Returned to the Comox Valley only see to see the drought had continued and the garden wasn’t doing so well.
Then I checked my two favourite local papers. Saw letters to the editor concerning the council and mayor of Comox. They want to add more “housing” to the town. People are of course concerned about the heights of these new buildings. However, I do have another concern: water. With each additional dwelling unit built in Comox, and the rest of the Comox Valley, there is more demand on our water supply. Our water supply isn’t growing. It’s static. If the rains and snow don’t come, our water supply will dwindle. If you have any doubts about what can happen just have a look at California and some of their major lakes: Lake Shasta, Folsom Lake, and Lake Oroville. They are bottoming out. Boats no longer float. The M.S. “ice cube/cold water” challenge is considered controversial in some areas because it “wastes” water.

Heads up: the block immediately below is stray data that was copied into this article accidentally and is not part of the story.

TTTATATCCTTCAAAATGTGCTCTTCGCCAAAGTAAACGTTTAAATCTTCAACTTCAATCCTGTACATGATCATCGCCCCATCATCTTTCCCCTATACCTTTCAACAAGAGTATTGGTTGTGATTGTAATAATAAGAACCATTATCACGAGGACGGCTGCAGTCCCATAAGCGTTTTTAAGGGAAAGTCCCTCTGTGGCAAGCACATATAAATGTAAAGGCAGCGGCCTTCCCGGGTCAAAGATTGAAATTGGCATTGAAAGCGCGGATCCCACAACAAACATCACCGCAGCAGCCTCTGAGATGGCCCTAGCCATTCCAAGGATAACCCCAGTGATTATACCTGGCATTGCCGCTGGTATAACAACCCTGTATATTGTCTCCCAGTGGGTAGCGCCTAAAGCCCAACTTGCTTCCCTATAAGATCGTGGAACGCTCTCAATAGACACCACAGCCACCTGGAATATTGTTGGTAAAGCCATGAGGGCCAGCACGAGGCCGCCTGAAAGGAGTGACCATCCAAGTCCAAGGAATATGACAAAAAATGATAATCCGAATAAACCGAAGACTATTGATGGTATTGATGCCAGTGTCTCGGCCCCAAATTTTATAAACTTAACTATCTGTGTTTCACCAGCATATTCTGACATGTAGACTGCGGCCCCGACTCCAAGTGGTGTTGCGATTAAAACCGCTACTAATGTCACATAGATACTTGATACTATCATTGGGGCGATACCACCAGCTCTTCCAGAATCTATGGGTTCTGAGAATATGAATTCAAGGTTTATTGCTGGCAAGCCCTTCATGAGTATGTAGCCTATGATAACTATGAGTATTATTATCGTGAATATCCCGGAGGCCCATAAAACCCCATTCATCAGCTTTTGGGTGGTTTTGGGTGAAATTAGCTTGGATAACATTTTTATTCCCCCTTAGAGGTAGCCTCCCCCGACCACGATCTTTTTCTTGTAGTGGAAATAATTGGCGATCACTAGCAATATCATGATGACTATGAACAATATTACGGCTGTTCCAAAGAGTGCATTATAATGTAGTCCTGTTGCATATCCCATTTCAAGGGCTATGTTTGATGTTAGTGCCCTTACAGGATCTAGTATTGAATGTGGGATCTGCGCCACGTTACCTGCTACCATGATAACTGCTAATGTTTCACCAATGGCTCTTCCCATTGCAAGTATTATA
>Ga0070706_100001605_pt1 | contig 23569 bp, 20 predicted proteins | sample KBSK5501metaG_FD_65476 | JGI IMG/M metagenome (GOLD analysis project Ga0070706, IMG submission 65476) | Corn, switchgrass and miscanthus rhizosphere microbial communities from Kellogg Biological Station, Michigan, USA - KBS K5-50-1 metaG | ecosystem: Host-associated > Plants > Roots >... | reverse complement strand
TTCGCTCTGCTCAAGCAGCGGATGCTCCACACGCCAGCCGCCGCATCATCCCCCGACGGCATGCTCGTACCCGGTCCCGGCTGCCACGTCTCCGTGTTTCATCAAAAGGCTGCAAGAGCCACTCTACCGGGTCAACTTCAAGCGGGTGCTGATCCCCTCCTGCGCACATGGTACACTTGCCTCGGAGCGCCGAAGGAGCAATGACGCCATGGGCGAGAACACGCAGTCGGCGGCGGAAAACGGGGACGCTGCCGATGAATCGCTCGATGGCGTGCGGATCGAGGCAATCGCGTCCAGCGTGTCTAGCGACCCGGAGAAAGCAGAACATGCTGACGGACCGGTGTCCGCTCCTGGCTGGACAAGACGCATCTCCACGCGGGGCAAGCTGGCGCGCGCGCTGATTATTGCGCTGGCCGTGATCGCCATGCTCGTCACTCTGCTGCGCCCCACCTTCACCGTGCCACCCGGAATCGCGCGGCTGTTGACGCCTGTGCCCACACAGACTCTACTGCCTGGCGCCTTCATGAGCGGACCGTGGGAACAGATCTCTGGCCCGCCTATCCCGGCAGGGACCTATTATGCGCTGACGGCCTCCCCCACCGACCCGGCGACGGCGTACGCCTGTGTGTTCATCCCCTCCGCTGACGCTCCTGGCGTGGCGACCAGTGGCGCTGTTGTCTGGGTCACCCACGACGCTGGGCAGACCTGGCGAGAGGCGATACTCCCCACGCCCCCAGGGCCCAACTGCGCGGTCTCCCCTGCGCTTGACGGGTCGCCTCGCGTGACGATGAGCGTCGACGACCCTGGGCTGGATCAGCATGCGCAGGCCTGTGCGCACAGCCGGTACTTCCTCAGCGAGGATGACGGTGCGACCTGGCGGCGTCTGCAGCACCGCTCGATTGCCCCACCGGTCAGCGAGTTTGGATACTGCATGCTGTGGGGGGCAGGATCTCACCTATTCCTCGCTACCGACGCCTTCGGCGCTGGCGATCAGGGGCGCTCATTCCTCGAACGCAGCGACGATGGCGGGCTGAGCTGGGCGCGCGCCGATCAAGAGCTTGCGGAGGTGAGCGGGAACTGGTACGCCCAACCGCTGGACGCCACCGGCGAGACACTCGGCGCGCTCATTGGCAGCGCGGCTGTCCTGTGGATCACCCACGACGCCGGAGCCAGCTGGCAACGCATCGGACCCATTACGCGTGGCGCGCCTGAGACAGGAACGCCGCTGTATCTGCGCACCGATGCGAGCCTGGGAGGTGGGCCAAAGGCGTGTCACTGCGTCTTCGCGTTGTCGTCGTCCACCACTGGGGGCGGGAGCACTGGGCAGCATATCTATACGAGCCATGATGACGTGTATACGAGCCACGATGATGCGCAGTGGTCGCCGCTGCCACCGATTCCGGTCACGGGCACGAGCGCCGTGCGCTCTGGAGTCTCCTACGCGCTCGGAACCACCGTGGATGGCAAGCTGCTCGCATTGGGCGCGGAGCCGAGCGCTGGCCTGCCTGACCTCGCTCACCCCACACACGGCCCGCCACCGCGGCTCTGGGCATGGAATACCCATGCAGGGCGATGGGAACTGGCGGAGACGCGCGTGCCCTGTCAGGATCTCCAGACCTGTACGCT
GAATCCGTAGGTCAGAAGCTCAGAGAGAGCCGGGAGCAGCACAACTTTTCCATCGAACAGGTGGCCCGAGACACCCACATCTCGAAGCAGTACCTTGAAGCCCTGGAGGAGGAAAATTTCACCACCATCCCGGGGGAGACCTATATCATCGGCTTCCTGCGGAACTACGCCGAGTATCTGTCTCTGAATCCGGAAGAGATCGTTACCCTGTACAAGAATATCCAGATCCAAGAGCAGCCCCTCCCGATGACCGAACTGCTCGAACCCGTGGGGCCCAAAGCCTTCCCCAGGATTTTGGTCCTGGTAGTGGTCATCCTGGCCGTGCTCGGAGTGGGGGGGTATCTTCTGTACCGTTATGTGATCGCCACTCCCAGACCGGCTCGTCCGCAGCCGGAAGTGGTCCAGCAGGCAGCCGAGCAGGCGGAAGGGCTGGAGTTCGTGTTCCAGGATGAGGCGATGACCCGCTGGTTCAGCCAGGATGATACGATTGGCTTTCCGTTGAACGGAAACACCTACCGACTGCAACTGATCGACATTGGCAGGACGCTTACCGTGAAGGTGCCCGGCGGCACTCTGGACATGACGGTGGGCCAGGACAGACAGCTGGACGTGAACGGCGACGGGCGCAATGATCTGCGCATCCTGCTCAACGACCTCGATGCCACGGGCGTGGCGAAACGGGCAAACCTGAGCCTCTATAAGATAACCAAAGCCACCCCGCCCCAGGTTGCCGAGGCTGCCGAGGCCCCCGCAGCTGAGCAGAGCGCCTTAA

Some may think it can’t happen here, but it can and has in the distant past. To the mayors and other politicians in the Comox Valley, it’s time to have a closer look at our water supply and how it’s managed. One way of ensuring voter/citizens have a decent supply of water is to curtail development. Now of course there will be howls around the Valley and politicians will be gasping at the thought their developer friends might not be able to make money, but really folks we ought to sit back and have a good think about “growing” our population in times of drought.
We had some of the politicians talking some years ago about green, green, green. Got rid of plastic bags. Painted the roads green for bikes. When it comes to looking at population growth outstripping our water supply, not so much. It impedes “growth” and the “ability to make money”. At some point we will have to stop. We can think about it now and develop a long term plan or as the editorial cartoon so clearly messaged, “stage 4–no water in the tap”.
E. A. Foster